If neither a raised minimum wage nor rent control are solutions we wish to pursue, there are only two courses left to us: either we continue relying on taxpayers to foot the bill in the form of subsidies, outreach, medical expenses, food stamps, and so on, or we as a community simply neglect people to death.
Make no mistake: homeless people are dying. These are often tragedies which could be avoided, if only people had stable living conditions. Simply disregarding the lives of other people because we are not willing to take the steps necessary to help them survive and thrive seems, to me, to be the worst kind of heartlessness.
Incumbent candidate for Alderman-at-Large Joe Kelly Levasseur believes homeless people are “swill” or “slobs” and would rather mock them then offer any kind aid, however small. (See attached photograph)
There came a point where I realized I had simply had enough. With regards to homelessness, nothing the city is doing is working. From a tax expenditure perspective, it’s not working. From a human rights standpoint, it’s not working. From a utilization of police resources, it’s not working. There doesn’t even appear to be a marginal improvement in how the city treats the problem.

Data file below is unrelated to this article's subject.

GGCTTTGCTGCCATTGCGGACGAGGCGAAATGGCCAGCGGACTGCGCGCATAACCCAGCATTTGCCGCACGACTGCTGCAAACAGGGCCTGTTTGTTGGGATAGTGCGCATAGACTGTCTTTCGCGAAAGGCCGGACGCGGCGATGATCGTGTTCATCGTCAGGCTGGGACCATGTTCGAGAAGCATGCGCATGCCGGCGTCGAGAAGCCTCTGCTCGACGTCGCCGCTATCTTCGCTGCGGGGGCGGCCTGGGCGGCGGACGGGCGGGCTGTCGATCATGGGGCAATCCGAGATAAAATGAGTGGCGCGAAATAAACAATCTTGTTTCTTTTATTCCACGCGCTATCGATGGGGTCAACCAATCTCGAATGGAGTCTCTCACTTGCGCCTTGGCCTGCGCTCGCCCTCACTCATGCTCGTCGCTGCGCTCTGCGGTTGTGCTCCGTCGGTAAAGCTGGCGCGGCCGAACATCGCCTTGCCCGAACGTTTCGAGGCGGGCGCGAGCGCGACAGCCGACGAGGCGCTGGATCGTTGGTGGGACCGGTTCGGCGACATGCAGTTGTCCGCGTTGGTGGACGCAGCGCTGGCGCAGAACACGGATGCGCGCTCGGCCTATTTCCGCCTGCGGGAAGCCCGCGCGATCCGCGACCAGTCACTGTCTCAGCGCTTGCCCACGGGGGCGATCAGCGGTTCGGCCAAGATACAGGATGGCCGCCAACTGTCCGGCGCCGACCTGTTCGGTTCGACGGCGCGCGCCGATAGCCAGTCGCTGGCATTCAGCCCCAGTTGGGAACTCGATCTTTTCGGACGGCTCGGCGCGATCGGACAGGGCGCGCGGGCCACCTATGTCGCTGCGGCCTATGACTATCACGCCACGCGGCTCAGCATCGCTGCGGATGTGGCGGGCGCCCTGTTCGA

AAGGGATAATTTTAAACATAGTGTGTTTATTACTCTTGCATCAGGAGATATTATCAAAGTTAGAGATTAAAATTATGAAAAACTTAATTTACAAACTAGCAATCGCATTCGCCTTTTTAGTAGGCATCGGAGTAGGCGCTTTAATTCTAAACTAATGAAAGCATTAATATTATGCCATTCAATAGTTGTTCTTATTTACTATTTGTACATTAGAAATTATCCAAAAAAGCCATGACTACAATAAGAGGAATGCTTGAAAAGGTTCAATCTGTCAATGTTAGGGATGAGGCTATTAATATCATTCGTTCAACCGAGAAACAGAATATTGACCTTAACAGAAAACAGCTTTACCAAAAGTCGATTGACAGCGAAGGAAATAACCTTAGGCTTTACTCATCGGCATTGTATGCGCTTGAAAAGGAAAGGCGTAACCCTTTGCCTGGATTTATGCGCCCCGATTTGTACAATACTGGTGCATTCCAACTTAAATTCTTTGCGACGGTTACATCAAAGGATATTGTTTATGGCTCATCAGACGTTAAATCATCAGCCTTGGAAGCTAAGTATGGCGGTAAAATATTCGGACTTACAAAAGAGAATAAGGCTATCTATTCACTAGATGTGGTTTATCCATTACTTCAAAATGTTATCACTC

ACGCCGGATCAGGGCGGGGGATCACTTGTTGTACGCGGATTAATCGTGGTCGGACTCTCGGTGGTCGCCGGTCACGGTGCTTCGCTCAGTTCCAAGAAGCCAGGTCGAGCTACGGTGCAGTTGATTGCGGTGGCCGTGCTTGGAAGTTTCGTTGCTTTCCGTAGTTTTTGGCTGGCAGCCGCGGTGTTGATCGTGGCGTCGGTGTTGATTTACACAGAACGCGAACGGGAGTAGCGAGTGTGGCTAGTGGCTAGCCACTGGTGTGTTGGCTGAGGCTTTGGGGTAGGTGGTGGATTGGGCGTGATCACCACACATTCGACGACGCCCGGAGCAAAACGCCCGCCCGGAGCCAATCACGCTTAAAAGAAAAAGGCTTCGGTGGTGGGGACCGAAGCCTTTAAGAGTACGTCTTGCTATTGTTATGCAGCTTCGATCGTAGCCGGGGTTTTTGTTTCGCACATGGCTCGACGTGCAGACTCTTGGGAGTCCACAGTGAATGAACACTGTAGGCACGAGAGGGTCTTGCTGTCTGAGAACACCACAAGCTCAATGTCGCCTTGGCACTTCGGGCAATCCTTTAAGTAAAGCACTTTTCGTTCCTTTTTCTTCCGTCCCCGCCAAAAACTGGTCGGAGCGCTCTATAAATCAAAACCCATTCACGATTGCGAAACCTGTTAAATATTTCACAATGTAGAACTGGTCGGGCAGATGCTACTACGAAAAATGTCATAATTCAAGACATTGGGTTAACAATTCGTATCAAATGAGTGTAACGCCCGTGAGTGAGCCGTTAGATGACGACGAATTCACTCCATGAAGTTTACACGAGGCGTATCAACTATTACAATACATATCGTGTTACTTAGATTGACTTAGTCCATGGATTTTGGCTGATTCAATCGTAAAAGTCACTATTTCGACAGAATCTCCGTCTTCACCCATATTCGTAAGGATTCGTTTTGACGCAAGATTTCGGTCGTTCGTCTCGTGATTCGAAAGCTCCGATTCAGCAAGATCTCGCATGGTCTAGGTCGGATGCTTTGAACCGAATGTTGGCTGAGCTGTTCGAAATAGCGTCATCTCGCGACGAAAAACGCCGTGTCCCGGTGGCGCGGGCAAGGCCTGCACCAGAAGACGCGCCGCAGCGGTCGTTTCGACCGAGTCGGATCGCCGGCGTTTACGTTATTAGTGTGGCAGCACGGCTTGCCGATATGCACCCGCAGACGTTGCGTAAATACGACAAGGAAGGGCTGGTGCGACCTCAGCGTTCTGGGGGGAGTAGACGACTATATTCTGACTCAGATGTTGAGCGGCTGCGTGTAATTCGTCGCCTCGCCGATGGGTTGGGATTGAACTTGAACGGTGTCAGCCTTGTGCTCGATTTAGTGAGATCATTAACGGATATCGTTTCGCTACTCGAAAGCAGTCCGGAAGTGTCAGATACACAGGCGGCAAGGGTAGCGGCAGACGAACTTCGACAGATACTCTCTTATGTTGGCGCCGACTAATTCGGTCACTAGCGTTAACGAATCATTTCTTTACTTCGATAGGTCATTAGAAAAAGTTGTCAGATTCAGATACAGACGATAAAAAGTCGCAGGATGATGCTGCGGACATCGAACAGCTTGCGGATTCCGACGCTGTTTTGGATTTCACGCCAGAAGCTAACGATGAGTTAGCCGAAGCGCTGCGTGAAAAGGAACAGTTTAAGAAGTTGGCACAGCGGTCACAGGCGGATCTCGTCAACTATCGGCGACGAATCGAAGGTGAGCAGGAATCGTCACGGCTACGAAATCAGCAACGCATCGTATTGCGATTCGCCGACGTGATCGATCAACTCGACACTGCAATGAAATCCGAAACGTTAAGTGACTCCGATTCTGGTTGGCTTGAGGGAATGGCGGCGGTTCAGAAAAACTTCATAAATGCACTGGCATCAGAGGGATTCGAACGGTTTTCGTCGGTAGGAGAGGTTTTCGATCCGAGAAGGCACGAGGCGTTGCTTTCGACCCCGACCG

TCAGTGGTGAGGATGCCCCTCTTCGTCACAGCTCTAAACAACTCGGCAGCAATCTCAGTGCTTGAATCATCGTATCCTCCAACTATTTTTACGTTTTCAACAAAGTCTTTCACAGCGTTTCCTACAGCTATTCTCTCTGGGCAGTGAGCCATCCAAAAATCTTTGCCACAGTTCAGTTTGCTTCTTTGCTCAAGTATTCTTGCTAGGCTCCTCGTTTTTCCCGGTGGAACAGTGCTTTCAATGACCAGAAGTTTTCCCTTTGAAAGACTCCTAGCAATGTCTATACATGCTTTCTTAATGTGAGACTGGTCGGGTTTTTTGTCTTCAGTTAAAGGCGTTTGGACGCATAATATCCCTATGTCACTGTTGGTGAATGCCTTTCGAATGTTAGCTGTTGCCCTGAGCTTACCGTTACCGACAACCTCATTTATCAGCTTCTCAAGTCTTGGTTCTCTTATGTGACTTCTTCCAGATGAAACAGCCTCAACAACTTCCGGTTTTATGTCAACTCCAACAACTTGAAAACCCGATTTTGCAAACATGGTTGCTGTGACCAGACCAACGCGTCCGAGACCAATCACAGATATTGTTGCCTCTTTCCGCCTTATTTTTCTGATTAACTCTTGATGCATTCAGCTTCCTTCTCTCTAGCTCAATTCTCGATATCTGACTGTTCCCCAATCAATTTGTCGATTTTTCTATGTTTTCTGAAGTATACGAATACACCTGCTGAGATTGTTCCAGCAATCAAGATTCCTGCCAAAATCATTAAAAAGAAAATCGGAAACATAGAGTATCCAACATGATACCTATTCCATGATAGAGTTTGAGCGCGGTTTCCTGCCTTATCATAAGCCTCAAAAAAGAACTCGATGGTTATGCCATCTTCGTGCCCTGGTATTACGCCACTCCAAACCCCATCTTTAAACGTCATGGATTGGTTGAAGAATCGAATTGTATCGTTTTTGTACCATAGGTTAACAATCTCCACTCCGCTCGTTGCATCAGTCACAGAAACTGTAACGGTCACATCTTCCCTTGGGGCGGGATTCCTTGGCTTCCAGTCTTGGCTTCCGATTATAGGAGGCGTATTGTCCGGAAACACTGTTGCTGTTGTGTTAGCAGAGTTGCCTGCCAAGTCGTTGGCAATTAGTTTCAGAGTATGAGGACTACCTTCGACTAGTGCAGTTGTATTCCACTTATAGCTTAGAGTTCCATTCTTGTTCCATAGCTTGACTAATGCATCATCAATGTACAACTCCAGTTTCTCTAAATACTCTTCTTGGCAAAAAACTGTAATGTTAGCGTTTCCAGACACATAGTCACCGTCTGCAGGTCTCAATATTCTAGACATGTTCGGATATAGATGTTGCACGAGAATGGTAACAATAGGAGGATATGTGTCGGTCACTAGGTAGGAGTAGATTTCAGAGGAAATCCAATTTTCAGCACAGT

As I have written about previously, many homeless people don’t feel as though the New Horizons shelter at 199 Manchester Street is a viable option for them. They are often sleep-deprived, their personal property subject to theft, they find themselves around outbursts of violence, and many aren’t allowed to share beds with a partner of their choosing. Some feel the shelter is unclean. Those who work overnight shifts may experience difficulty sleeping during the day. What is more, even those who seek shelter resources may at times be turned away because there are no beds available.
Telling a homeless person to “go to the shelter” highlights an ignorance of the underlying reality of conditions there. There are many who would rather sleep outdoors in a tent, even if they must trespass on private or public property to do so. Breaking up encampments has been shown to scatter homeless individuals elsewhere, rather than make them seek shelter. Thus far, it appears moving time after time after time is preferable to living in an environment that may feel unsafe and unwelcoming.